If your landlord proposes a gross lease with stops, understand that your rental obligations will no longer be a simple “X square feet times $Y per square foot” every month. As soon as the stop point—an agreed-upon operating cost—is reached, you’ll be responsible for a portion of specified expenses—insurance premiums, tax bills, or maintenance costs. During negotiations concerning a gross lease with stops, consider the following points:
If your gross lease in a multitenant building includes a provision allowing the landlord to begin charging you when operating costs rise above a certain level, the landlord will probably include a “gross-up” clause in the lease if the building is not fully occupied during your base year. This clause ensures that you pay your fair share of any increased costs. Here’s why this clause is necessary, and how it works.
Suppose you rent one entire floor of a ten-story building, but the rest of the building is vacant. The lease provides that when electricity usage rises above the cost in the first year, you begin to pay 10% of the excess. In the first year, the bill is $100,000, so that becomes the base year. Now, assume that in the second year, all floors are occupied and everyone uses the same amount of electricity, so that the bill for the second year is $1,000,000. Since that’s $900,000 above the base year amount, you’ll begin paying 10% of $900,000, or $9,000—even though your usage hasn’t changed and you should be paying nothing.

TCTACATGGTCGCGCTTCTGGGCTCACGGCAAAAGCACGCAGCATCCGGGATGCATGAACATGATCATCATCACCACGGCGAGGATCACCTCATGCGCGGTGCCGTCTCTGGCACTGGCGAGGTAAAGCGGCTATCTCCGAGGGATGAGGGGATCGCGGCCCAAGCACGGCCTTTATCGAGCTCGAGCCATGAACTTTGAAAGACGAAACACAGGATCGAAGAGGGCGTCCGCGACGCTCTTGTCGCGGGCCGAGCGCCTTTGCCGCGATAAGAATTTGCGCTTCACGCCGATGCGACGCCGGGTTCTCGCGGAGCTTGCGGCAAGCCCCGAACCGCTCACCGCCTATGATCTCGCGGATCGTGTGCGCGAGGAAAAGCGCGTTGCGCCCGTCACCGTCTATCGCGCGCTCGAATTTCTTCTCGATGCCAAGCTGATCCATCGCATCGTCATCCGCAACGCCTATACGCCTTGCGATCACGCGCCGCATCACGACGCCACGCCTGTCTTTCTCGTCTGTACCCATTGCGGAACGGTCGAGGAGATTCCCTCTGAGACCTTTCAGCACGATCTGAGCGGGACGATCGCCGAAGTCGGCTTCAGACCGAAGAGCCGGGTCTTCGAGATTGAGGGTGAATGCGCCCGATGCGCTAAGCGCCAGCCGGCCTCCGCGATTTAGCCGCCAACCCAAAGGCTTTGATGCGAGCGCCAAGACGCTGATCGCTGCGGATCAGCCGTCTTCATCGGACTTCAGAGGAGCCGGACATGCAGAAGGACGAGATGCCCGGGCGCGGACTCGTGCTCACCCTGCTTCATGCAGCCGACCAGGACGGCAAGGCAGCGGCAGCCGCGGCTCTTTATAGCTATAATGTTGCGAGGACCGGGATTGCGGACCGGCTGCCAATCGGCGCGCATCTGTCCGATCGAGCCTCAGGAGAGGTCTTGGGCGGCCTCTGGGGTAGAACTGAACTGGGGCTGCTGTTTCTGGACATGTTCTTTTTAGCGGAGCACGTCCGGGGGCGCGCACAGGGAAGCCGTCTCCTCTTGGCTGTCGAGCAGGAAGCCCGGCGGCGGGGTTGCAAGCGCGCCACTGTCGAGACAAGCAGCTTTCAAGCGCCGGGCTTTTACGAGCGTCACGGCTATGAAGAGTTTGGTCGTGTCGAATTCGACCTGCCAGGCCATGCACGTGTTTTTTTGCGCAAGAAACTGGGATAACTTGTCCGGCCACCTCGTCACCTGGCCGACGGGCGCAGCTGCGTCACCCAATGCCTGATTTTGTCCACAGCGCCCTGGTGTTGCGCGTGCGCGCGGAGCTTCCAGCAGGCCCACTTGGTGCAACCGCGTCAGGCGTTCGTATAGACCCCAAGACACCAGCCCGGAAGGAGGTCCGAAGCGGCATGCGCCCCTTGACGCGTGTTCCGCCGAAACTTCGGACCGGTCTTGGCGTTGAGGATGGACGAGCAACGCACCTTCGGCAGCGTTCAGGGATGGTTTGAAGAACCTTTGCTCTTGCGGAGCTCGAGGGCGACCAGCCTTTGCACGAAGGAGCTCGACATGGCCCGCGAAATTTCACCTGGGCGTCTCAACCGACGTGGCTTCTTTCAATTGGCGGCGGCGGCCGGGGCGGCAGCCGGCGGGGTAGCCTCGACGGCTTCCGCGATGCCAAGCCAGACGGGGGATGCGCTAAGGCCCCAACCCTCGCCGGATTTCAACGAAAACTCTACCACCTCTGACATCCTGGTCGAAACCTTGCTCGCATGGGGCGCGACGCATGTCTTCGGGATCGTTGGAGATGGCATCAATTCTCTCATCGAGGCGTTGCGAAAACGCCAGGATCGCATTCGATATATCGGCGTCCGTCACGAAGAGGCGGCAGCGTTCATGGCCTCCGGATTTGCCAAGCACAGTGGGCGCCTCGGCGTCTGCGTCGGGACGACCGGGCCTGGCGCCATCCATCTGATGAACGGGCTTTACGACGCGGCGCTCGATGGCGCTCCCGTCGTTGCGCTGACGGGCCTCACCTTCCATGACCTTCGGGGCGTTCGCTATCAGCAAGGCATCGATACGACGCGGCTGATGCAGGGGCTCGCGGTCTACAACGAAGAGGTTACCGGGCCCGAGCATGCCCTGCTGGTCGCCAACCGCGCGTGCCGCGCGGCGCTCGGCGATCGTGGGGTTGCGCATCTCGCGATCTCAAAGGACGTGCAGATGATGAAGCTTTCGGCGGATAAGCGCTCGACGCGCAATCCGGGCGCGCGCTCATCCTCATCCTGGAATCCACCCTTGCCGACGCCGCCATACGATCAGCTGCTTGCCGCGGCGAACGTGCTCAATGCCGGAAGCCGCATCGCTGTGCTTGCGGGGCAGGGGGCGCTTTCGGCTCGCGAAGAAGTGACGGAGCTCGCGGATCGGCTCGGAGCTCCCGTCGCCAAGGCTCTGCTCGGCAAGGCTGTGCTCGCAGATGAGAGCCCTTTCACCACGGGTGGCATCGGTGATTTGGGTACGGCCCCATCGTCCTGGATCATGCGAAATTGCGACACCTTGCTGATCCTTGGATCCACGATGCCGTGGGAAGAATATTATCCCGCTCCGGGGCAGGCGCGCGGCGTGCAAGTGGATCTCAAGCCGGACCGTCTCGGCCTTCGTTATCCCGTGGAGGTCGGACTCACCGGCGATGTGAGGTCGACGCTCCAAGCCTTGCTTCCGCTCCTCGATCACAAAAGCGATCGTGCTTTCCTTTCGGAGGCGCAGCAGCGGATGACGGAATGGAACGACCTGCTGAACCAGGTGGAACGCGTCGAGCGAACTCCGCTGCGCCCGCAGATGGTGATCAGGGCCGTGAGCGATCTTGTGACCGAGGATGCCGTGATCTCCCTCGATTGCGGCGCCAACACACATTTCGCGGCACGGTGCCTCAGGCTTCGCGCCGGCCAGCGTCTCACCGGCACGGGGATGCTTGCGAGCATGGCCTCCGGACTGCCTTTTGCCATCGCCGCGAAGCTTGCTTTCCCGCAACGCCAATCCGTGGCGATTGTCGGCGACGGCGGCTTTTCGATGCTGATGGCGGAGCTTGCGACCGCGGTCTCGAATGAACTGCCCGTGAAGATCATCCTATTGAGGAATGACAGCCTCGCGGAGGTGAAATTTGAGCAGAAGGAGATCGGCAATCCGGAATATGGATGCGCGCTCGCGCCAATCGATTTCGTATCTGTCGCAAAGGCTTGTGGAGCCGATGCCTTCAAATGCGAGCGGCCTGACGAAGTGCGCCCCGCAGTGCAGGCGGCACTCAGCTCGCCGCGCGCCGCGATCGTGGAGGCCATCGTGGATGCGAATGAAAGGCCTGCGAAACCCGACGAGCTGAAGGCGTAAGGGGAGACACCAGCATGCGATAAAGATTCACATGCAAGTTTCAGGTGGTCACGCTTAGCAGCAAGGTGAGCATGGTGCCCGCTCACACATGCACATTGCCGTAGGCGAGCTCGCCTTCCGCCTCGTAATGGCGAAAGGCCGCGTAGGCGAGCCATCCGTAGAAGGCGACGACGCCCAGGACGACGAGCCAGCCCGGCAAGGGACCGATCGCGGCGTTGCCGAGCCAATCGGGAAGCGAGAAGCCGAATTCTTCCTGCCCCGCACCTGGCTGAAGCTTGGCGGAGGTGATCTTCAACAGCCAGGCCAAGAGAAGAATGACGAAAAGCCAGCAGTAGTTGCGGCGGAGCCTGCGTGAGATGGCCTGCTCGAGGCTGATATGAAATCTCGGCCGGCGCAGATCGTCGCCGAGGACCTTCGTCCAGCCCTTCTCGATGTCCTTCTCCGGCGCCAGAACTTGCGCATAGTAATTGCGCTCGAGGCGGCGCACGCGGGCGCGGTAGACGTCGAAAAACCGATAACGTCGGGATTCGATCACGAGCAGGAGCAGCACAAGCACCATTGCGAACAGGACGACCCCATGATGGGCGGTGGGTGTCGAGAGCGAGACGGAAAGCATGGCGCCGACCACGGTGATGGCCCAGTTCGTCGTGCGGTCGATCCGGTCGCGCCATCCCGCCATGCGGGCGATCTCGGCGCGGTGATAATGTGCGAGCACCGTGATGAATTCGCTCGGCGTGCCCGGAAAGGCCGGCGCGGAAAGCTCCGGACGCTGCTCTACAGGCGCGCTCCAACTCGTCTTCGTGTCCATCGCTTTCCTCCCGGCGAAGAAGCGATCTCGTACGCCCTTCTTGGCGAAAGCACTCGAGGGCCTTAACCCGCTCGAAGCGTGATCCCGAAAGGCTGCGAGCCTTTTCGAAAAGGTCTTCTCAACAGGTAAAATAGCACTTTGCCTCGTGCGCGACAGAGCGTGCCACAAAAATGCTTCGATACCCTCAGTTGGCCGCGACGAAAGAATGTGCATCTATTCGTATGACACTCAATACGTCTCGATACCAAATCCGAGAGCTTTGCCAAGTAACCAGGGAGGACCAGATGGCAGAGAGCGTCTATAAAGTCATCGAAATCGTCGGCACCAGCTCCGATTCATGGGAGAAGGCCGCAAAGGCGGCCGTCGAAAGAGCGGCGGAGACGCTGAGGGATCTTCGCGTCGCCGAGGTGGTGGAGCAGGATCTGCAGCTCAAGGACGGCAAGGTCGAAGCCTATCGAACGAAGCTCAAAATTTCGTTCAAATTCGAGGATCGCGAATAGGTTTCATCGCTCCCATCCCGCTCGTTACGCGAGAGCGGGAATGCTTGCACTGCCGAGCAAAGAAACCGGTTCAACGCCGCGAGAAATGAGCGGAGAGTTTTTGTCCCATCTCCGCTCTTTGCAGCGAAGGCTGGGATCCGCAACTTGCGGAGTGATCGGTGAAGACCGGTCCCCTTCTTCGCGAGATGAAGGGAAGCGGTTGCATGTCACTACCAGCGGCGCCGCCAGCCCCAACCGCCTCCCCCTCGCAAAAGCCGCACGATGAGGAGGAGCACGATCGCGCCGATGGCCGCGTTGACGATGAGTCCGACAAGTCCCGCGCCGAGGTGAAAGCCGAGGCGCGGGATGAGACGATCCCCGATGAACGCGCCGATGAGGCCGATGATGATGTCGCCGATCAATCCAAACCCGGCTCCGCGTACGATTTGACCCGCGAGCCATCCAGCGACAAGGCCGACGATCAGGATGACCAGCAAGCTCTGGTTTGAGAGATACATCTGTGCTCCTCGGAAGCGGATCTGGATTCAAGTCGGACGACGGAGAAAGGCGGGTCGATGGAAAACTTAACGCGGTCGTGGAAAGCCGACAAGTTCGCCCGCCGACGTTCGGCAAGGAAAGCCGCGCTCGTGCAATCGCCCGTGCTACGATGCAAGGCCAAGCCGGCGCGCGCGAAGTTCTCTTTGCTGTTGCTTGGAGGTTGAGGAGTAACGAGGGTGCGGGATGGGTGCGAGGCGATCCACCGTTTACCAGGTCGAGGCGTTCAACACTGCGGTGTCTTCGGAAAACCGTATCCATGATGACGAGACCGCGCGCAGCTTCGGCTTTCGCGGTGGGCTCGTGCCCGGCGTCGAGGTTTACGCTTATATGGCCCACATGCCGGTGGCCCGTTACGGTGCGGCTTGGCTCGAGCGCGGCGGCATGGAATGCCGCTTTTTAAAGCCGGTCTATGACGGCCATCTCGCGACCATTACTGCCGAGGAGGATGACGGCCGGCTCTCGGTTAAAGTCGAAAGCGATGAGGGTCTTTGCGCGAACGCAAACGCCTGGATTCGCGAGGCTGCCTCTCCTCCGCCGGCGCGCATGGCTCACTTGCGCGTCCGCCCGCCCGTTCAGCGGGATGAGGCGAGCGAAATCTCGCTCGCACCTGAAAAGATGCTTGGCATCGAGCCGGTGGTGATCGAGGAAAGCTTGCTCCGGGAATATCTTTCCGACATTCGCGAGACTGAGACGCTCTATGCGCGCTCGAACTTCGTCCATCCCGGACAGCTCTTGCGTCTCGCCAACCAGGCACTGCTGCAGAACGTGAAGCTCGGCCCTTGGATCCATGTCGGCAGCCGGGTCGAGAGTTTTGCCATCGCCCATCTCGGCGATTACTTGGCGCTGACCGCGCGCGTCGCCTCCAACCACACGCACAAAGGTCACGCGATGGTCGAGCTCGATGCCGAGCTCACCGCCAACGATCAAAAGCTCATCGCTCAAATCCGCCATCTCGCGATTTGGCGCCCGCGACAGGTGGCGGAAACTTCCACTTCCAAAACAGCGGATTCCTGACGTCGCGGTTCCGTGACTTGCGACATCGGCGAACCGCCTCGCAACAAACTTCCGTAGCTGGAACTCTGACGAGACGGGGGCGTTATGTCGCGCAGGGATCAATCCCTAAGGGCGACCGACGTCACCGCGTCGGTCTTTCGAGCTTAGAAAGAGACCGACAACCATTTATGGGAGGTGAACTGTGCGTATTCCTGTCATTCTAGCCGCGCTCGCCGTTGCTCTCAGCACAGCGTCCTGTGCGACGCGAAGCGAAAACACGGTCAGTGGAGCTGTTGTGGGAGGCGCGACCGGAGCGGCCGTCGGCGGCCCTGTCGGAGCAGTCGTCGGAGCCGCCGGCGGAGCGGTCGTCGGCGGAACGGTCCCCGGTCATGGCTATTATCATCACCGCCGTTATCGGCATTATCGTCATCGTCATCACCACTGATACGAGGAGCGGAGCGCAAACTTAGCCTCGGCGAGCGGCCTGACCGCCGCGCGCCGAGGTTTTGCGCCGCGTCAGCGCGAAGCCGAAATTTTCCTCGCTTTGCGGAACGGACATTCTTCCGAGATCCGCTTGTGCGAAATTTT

The way to remedy this problem is to figure the base year figure as if the building were fully leased, with everyone using the same amount of electricity. To “gross up” the base year figure, then, you’d ask the landlord to make the base-year electricity number $1,000,000 (ten stories of ten tenants, each using $100,000 worth of electricity). Under this scenario, in the second year you’ll still pay nothing since the buildingwide bill is not over $1,000,000.
Grossing-up is appropriate only for variable costs, such as maintenance, utilities, cleaning, and some repairs. Fixed costs, such as the cost of insurance and property taxes, which don’t vary depending on building occupancy, don’t require grossing-up.
This article was excerpted from Negotiate the Best Lease for Your Business by Janet Portman